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If you haven’t heard of the analog sunset, the good news is you’re not alone.

Apr 11, 2012 11:47 AM, By Tim Kridel, Special to InfoComm International

The move to digital shouldn’t catch AV pros unprepared.


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If you haven’t heard of the analog sunset, the good news is you’re not alone. The bad news is ignorance won’t be bliss for AV professionals and clients alike.

“Are we aware of it as an industry? Not as much as we need to be,” says Joseph Thomas, AVI-SPL senior design engineer. “There are going to be some sudden service calls because people are going to be experiencing things differently than they’re used to.”

Here’s one example: An HD display that’s been showing 720p or 1080p video for years, one day drops to 480i for no apparent reason. The downgrade was set in motion in June 2009 as part of the Advanced Access Content System (AACS) license agreement, which aims to thwart piracy by limiting a Blu-ray disc’s or Blu-ray player’s ability to output analog video—thus the analog sunset.

Exactly how that limitation is achieved is one of the analog sunset’s many wild cards (more on that in a moment). Another is the impact. For some clients—particularly those with applications that work best at the highest resolutions—the downgrade will be not only noticeable, but unacceptable. For others, the change might provoke only some head scratching.

“Suppose you’ve got a digital video player, and you’re coming out of an analog port on it,” Thomas says. “Today, it’s outputting 1366x768 resolution, and tomorrow it outputs 480i. You’re still going to see a picture, but it’s not going to look the same. People will go around asking, ‘Does the look funny to you?’ It’s going to be one of those things that sneak up on people.”

SUNSET WITHIN A SUNSET

The AACS license requirements are a subset of a larger analog sunset, which is the ongoing migration toward all-digital AV in both the consumer and pro AV worlds. So in a sense, AACS just assigns a timeline to a phase-out that was always a matter of when rather than if.

“From our perspective, most integrators may not be focused on the analog sunset itself,” says Steve Somers, vice president of engineering at Extron, which published a primer about the transition. “Instead, they are dealing with the bigger, industry-wide migration from analog to digital systems.”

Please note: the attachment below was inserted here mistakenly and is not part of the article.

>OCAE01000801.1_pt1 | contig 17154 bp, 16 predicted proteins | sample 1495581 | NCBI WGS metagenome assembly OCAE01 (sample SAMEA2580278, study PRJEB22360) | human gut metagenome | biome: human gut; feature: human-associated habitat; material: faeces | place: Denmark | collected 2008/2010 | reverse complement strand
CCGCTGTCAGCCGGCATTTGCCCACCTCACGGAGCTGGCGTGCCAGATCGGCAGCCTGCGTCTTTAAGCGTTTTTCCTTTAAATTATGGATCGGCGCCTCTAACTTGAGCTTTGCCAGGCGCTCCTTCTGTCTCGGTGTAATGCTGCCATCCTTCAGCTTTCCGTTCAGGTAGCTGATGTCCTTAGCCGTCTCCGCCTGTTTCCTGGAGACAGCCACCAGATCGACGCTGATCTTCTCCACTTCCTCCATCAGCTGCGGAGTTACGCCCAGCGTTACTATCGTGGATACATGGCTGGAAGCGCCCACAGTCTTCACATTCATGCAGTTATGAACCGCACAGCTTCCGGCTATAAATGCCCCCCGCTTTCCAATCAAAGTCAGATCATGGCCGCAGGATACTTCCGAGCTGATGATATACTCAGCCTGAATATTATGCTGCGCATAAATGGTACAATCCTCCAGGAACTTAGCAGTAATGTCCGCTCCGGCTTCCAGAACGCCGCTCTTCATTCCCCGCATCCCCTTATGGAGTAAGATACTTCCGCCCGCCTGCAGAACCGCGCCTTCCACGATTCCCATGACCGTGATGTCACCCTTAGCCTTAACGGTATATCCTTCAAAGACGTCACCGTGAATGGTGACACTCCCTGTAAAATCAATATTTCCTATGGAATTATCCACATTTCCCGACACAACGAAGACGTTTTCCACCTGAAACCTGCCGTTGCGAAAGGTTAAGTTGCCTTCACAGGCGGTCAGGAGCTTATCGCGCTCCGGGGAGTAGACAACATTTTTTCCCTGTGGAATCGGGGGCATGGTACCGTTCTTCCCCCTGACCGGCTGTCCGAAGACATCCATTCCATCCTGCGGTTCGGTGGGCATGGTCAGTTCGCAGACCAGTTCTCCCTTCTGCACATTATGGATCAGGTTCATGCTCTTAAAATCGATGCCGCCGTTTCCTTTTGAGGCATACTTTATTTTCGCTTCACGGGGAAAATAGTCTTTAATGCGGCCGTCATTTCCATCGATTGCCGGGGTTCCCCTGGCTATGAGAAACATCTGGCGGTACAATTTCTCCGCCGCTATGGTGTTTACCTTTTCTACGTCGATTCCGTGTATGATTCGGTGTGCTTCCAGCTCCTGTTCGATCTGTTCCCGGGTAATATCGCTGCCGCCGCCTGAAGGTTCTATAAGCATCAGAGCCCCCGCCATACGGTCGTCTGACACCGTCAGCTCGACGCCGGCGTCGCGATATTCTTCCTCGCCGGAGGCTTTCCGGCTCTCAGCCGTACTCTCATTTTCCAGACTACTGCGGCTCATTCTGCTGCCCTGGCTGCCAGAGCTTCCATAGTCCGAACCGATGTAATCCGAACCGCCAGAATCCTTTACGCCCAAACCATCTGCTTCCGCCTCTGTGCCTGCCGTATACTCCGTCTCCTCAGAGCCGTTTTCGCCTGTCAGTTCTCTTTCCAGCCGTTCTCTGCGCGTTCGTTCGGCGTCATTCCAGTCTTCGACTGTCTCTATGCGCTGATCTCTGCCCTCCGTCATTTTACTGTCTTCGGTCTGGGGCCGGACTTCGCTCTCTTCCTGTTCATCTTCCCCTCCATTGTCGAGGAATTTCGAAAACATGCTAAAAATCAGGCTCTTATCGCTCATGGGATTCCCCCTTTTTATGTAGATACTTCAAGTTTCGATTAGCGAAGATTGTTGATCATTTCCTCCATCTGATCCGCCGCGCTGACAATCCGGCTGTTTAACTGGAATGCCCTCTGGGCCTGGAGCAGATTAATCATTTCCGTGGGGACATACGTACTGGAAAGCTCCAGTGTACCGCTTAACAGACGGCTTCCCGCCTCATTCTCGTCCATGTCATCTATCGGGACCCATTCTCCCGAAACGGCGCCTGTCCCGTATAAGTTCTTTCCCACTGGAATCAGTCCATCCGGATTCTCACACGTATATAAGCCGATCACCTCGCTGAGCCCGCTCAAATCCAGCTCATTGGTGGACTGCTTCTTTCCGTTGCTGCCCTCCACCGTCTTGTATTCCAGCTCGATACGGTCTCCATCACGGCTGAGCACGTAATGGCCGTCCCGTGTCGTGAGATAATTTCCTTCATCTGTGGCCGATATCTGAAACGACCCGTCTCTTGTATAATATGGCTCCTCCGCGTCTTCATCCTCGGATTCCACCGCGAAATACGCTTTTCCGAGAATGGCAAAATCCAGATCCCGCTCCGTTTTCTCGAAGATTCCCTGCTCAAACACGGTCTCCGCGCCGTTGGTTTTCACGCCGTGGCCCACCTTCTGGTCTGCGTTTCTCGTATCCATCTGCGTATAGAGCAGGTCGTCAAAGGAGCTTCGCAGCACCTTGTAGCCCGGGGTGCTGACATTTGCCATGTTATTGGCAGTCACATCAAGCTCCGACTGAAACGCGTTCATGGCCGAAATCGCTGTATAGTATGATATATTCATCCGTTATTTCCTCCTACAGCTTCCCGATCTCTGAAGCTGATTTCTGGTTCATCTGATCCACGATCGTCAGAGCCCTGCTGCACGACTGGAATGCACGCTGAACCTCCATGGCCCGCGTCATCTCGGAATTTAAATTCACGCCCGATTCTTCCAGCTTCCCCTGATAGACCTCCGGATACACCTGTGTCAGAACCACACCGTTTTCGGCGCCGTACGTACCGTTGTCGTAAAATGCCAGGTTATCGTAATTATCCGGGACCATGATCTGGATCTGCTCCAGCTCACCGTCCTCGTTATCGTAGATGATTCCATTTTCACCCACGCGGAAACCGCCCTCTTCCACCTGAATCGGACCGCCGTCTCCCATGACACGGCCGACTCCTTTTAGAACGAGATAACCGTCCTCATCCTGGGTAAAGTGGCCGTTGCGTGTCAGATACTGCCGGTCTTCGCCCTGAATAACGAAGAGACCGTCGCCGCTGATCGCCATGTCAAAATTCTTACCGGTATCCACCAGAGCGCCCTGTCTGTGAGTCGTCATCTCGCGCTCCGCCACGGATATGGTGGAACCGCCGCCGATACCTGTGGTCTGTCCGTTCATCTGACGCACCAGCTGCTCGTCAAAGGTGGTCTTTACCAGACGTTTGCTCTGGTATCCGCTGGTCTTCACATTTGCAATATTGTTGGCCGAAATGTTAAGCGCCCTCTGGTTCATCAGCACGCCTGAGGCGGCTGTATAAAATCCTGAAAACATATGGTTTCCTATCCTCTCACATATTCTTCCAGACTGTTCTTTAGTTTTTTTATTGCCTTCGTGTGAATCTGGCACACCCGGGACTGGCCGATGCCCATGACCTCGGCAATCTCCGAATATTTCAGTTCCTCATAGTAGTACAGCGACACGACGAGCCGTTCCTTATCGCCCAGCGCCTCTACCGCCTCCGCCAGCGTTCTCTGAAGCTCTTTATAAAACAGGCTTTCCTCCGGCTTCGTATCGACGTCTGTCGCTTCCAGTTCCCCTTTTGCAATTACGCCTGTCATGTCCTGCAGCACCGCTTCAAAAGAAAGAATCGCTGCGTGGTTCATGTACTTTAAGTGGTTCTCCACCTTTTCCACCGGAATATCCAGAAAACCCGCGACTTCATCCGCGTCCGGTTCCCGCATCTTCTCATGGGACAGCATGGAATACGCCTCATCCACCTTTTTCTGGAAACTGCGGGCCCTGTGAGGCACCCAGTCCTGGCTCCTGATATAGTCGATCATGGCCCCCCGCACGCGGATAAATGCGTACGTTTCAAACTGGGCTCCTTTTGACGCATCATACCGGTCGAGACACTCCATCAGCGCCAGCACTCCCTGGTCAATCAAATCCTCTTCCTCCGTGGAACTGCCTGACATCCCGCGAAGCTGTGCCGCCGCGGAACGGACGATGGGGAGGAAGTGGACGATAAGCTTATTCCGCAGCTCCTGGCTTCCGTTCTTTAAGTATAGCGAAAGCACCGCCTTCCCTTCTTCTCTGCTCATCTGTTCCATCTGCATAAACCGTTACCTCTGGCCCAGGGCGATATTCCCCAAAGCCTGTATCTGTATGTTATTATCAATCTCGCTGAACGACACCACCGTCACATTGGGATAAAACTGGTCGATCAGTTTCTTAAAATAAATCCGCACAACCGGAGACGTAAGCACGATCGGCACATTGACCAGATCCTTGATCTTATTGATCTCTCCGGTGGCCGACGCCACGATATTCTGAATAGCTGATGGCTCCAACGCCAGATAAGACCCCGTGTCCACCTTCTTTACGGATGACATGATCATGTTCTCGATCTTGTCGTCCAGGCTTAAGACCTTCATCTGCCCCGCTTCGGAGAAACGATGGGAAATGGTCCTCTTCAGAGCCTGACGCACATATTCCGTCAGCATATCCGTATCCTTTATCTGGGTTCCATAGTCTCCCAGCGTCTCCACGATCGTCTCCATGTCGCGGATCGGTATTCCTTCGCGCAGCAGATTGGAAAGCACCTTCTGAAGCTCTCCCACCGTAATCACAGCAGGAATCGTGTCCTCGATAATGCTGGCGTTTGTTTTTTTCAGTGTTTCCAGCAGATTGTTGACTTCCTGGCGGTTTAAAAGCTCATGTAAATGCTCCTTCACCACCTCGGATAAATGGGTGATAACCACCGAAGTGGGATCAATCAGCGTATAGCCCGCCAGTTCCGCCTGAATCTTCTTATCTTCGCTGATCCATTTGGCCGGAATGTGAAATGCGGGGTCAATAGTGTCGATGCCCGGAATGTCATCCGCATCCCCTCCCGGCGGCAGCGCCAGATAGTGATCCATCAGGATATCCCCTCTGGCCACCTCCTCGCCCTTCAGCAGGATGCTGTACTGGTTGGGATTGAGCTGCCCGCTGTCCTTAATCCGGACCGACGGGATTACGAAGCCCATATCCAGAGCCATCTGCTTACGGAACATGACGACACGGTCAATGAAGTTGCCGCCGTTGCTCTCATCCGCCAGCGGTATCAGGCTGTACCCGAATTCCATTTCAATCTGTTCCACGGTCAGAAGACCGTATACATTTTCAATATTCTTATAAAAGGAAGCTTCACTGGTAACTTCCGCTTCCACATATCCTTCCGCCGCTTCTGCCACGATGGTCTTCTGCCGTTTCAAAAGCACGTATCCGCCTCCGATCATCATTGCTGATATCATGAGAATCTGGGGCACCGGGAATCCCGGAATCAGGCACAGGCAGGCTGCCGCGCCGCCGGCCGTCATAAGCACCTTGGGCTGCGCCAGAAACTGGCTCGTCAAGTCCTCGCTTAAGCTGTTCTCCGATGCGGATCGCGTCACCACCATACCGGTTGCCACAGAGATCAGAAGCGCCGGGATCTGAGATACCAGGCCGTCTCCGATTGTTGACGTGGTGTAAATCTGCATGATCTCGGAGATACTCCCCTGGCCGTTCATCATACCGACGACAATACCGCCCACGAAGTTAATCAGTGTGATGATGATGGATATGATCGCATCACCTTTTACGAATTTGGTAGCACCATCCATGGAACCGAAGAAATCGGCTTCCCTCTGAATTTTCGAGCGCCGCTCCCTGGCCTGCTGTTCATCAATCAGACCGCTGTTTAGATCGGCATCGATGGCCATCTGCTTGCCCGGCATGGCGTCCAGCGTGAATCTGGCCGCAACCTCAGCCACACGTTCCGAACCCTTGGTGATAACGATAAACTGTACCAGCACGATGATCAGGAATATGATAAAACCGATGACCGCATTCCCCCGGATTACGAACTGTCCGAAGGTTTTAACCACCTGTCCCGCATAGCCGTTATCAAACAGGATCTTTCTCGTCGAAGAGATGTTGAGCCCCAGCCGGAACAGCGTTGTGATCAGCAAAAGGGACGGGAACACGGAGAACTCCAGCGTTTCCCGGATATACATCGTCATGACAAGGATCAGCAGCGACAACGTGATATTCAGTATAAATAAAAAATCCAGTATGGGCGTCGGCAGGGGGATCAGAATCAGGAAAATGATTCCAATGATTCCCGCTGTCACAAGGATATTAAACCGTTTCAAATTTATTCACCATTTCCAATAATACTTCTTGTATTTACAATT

(Aside from AACS, the computer industry is another market force pushing analog toward obsolescence. AMD, Dell, Intel, Samsung, and LG are among the major IT vendors that plan to eliminate analog interfaces from all of their products starting next year.)

One AACS milestone was Dec. 31, 2010. As of that date, vendors could no longer manufacture Blu-ray players—including those built into PCs—with HD analog video outputs. The next milestone is Dec. 31, 2013, when vendors have to eliminate analog video outputs altogether. Neither milestone represents a hard deadline, because even after manufacturing stops, vendors and resellers still have inventory they can continue to sell.

After Dec. 31, 2010, Blu-ray disc manufacturers could begin embedding discs with a Digital Only Token, which disables the player’s analog output, and an Image Constrain Token, which allows analog output but at no more than 520,000 pixels per frame. Those tokens are noteworthy for installations that need to show third-party content such as movies.

The tokens also are one of the analog sunset’s many wild cards. Some recent Blu-ray titles have them, while others don’t, partly because film studios are concerned about customers getting upset when a new disc won’t play. “I bought a Disney disc earlier this summer that does disable the movie on the HD component ports,” says Eric Snider, a senior engineer at St. Louis-based Conference Technologies who also teaches an InfoComm digital video course.

The AACS analog sunset doesn’t affect cable, satellite, and telco TV set-top boxes, with one exception: Their analog outputs can be disabled for video-on-demand presentations of movies that are still in theaters.

In theory, the sunset also shouldn’t affect content that a client develops internally and thus isn’t subject to AACS. But that isn’t always the case, such as when an installation handles multiple content types.

“The content throughput will be affected by the hardware and by the HDMI licensing,” says AVI-SPL's Thomas. “One problem we’re having on some devices is that if you ever output any restricted content, it’s very difficult to get, for example, a laptop with DisplayPort to go back to full bandwidth because it does a limitation on that. We’re learning these things as we go. These issues are never going to be a simple as a hardware solution.”

To read the full article, visit infocomm.org.



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